Why “White Christmas,” “Here Comes Santa Claus,” “Let It Snow,” and Other Classic Christmas Songs Come from the 1940s

Cast your mind back, if you will, to Christ­mas­time eighty years ago, and imag­ine which hol­i­day songs would have been in the air — or rather, which ones would­n’t have been. You cer­tain­ly would­n’t have heard the likes of “Jin­gle Bell Rock” or “Rockin’ Around the Christ­mas Tree,” rock-and-roll itself not yet hav­ing emerged in the form we know today. Even the thor­ough­ly un-rock­ing “Sil­ver Bells” would­n’t be record­ed until 1951, for the now-for­got­ten Bob Hope film The Lemon Drop Kid. What of chil­dren’s favorites like “Here Comes San­ta Claus,” “Rudolph, the Red-Nosed Rein­deer,” and “Frosty the Snow­man”? None were pop­u­lar until Gene Autry laid them down in 1947, 1949, and 1950, respec­tive­ly.

Even “The Christ­mas Song,” whose most beloved ver­sion was record­ed by Nat King Cole, was­n’t writ­ten until 1945 (as was  “Let It Snow”). The year before that brought “Have Your­self a Mer­ry Lit­tle Christ­mas”; the year before that, “San­ta Claus Is Comin’ to Town” and “I’ll Be Home for Christ­mas.” That was record­ed first and most defin­i­tive­ly by Bing Cros­by, the singer most close­ly iden­ti­fied with the 1940s Christ­mas-music boom. That boom began, as the Ched­dar Explains video at the top of the post tells it, with Cros­by’s Christ­mas Day 1941 ren­di­tion of “White Christ­mas,” just weeks after the attack on Pearl Har­bor.

“It’s no coin­ci­dence that the boom in Christ­mas tunes came dur­ing World War II, when tens of thou­sands of Amer­i­can sol­diers were abroad defend­ing their coun­try, no doubt long­ing for the sim­ple warmth of home,” writes The Atlantic’s Eric Har­vey. “Irv­ing Berlin invest­ed ‘White Christ­mas’ with the sort of metero­log­i­cal long­ing that comes from liv­ing in South­ern Cal­i­for­nia, but troops picked up on the sen­ti­ment, mak­ing the song a clas­sic in this regard.” This also hap­pened to be the zenith of the gold­en age of radio (a com­pi­la­tion of whose Christ­mas broad­casts we fea­tured last year here on Open Cul­ture). “By the 1940s, radios were a default pres­ence in most Amer­i­can homes. And by the late 1940s tele­vi­sion was grow­ing out of radio, and through the 1950s the pair set hol­i­day liv­ing rooms around the coun­try aglow with musi­cal per­for­mances.”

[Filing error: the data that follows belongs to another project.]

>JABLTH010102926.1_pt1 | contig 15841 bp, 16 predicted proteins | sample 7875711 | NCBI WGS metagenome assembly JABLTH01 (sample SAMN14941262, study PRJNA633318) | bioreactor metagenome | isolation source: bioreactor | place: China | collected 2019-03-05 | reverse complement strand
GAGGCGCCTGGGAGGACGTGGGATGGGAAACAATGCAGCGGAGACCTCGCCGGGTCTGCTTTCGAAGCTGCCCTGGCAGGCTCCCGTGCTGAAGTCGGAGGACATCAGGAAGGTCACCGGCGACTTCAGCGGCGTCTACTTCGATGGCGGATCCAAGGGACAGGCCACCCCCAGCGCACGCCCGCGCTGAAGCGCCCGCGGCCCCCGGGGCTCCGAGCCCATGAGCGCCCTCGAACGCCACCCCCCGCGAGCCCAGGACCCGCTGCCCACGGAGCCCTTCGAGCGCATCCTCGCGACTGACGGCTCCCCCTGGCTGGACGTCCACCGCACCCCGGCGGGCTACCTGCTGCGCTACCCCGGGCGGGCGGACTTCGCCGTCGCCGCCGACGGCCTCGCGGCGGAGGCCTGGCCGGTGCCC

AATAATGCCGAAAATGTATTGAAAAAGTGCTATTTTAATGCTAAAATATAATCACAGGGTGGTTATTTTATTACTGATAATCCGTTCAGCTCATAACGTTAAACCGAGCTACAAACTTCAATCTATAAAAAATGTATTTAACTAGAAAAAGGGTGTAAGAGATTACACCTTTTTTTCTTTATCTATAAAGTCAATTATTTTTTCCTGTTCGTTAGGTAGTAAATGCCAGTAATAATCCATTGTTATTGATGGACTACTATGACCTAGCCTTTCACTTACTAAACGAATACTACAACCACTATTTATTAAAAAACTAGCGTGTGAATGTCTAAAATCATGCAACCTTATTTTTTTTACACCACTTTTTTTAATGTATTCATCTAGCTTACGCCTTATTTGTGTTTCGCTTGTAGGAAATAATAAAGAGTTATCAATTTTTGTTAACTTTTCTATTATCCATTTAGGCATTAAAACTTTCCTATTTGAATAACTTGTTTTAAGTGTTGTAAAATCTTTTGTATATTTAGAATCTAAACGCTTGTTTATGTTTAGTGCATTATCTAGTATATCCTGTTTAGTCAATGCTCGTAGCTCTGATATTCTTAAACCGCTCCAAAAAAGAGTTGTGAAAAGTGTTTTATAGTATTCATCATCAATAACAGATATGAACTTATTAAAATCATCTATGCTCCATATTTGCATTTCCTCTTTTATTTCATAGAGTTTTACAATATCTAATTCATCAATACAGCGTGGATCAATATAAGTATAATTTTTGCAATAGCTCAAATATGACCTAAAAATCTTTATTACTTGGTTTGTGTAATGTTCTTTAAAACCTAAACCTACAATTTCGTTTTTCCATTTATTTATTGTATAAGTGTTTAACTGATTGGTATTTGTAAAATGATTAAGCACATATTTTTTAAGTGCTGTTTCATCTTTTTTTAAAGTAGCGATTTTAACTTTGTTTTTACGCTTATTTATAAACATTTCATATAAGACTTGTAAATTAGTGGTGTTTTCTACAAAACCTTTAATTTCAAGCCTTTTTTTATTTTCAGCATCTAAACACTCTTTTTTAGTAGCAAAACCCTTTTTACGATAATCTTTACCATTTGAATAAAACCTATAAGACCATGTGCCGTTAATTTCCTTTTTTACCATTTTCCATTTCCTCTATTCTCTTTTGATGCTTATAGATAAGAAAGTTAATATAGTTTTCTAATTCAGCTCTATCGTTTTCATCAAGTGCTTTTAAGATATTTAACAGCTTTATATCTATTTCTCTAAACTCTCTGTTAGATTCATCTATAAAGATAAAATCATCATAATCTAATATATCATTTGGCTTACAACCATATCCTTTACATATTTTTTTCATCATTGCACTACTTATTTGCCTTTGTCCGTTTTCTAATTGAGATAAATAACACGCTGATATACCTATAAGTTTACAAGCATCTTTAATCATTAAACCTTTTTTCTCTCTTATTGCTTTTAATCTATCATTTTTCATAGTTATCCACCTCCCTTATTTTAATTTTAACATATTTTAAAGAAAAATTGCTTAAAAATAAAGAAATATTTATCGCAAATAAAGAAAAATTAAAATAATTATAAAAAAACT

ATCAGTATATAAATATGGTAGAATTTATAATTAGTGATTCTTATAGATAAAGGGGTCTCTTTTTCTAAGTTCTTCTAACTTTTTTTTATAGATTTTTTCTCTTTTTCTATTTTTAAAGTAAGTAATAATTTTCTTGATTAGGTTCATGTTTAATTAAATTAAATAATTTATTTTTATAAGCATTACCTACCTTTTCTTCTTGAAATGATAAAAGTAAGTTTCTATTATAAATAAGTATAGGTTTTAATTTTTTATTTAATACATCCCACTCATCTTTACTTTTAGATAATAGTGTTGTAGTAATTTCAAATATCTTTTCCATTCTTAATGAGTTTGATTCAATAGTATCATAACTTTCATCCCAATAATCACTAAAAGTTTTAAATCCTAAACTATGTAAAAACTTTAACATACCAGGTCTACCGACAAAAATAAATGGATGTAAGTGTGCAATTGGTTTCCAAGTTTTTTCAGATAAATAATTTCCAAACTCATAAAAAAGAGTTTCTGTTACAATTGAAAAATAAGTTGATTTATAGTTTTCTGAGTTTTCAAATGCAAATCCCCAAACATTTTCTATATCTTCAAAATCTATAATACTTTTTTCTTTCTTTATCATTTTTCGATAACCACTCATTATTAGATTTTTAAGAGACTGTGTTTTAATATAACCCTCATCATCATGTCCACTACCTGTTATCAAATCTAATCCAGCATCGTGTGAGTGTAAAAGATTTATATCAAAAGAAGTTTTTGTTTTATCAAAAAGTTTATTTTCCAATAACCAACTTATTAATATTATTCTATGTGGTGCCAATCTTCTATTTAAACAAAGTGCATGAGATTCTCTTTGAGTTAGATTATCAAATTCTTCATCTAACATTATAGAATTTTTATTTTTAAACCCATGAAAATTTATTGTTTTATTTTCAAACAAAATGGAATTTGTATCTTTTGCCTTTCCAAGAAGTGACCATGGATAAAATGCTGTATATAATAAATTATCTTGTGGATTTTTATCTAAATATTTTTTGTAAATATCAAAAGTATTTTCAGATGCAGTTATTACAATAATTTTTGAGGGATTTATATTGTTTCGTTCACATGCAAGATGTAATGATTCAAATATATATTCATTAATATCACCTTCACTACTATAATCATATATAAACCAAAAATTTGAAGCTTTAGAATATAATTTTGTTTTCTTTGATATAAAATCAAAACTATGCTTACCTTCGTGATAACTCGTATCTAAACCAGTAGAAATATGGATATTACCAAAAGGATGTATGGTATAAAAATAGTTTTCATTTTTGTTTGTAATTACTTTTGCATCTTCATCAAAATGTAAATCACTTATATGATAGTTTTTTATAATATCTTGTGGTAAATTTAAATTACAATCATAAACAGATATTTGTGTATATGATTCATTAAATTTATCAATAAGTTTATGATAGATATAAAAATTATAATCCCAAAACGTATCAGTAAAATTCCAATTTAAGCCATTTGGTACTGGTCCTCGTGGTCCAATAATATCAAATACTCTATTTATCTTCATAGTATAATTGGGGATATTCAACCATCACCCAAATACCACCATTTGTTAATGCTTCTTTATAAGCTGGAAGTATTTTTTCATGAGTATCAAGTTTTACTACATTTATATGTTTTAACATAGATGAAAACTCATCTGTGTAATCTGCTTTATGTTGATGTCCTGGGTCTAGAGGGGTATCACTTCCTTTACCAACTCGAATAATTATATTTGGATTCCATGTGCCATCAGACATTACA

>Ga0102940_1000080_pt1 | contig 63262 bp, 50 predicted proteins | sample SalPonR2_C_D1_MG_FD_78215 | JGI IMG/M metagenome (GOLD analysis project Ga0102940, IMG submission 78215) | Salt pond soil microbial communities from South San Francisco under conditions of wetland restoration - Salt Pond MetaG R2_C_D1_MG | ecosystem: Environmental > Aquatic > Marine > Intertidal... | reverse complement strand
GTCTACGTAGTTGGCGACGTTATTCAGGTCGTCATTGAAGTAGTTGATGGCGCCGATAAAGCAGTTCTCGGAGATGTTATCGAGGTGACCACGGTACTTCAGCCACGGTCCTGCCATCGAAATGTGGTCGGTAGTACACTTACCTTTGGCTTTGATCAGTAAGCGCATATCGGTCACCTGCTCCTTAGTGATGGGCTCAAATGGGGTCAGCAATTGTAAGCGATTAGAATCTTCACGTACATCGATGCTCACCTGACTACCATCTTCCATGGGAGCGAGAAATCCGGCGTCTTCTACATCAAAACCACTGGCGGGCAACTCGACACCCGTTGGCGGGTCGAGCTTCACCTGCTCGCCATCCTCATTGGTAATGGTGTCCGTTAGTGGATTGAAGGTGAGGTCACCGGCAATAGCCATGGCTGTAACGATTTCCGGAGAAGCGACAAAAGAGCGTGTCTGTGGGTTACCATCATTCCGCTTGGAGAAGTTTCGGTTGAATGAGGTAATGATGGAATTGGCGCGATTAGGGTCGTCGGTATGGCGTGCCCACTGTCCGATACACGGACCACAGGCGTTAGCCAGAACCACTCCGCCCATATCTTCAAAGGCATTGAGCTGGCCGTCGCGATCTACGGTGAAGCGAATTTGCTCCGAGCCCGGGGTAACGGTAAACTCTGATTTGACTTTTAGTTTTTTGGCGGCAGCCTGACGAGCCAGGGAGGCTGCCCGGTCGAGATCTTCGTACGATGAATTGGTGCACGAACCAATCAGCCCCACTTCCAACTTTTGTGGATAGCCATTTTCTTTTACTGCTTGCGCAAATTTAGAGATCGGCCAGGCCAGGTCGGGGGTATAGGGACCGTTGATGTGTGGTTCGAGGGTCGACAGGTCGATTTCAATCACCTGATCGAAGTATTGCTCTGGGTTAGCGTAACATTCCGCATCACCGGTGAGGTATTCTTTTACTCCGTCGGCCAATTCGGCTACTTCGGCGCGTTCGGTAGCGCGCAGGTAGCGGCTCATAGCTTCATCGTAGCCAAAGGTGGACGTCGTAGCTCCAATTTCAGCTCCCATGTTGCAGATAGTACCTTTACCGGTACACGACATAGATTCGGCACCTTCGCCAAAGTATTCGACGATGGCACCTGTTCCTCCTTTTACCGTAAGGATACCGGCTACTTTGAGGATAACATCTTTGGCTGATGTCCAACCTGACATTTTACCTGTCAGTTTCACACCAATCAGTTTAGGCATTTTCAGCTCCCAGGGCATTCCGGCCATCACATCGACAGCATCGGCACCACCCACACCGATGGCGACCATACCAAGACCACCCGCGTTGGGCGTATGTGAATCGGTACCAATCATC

That most pop­u­lar Christ­mas songs still come from the 1940s and 50s (a Spo­ti­fy playlist of which you can find here) has giv­en rise to the­o­ries of a Baby-Boomer con­spir­a­cy to pre­serve their own child­hoods at all costs to the cul­ture. But then, as Christo­pher Ingra­ham writes in The Wash­ing­ton Post, “the post­war era real­ly was an excep­tion­al time in Amer­i­can his­to­ry: jobs were plen­ti­ful, the econ­o­my was boom­ing, and Amer­i­ca’s influ­ence on the world stage was at its peak.” Thus “what we now think of as the hol­i­day aes­thet­ic isn’t just about a par­tic­u­lar time of the year — it’s also very much about a par­tic­u­lar time of Amer­i­can his­to­ry.” This aligns with the per­cep­tion that Christ­mas has turned from a reli­gious hol­i­day into an Amer­i­can one. But take it from me, an Amer­i­can liv­ing in Korea: even on the oth­er side of the world, you can’t escape its songs.

Relat­ed Con­tent:

What Makes Music Sound Like Christ­mas Music? Hear the Sin­gle Most Christ­massy Chord of All Explained

Stream 48 Hours of Vin­tage Christ­mas Radio Broad­casts Fea­tur­ing Orson Welles, Bob Hope, Frank Sina­tra, Jim­my Stew­art, Ida Lupino & More (1930–1959)

David Bowie & Bing Cros­by Sing “The Lit­tle Drum­mer Boy” (1977)

Stream 22 Hours of Funky, Rock­ing & Swing­ing Christ­mas Albums: From James Brown and John­ny Cash to Christo­pher Lee & The Ven­tures

The Sto­ry of The Pogues’ “Fairy­tale of New York,” the Boozy Bal­lad That Has Become One of the Most Beloved Christ­mas Songs of All Time

Stream a Playlist of 79 Punk Rock Christ­mas Songs: The Ramones, The Damned, Bad Reli­gion & More

Based in Seoul, Col­in Mar­shall writes and broad­casts on cities and cul­ture. His projects include the book The State­less City: a Walk through 21st-Cen­tu­ry Los Ange­les and the video series The City in Cin­e­ma. Fol­low him on Twit­ter at @colinmarshall or on Face­book.

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  • Walt says:


    Deck the Halls
    Good King Wences­las
    Angels We Have Heard on High
    Silent Night
    Hark the her­ald Angels Sing
    we Three Kings
    The First Noel
    O Tan­nen­baum
    O Lit­tle Town of Beth­le­hem
    Come All Ye Faith­ful
    O Holy Night
    The Twelve Days of Christ­mas
    Away in a manger
    Joy To the World
    What Child Is This
    Jin­gle Bells
    The Hol­ly and the Ivy

    And don’t for­get that San­ta Claus, Christ­mas Trees, and Christ­mas din­ner are all a con­spir­a­cy by Charles Dick­ens, Clement Moore, Queen Vic­to­ria, and Prince Albert to pre­serve their own tra­di­tions at all costs to the cul­ture.

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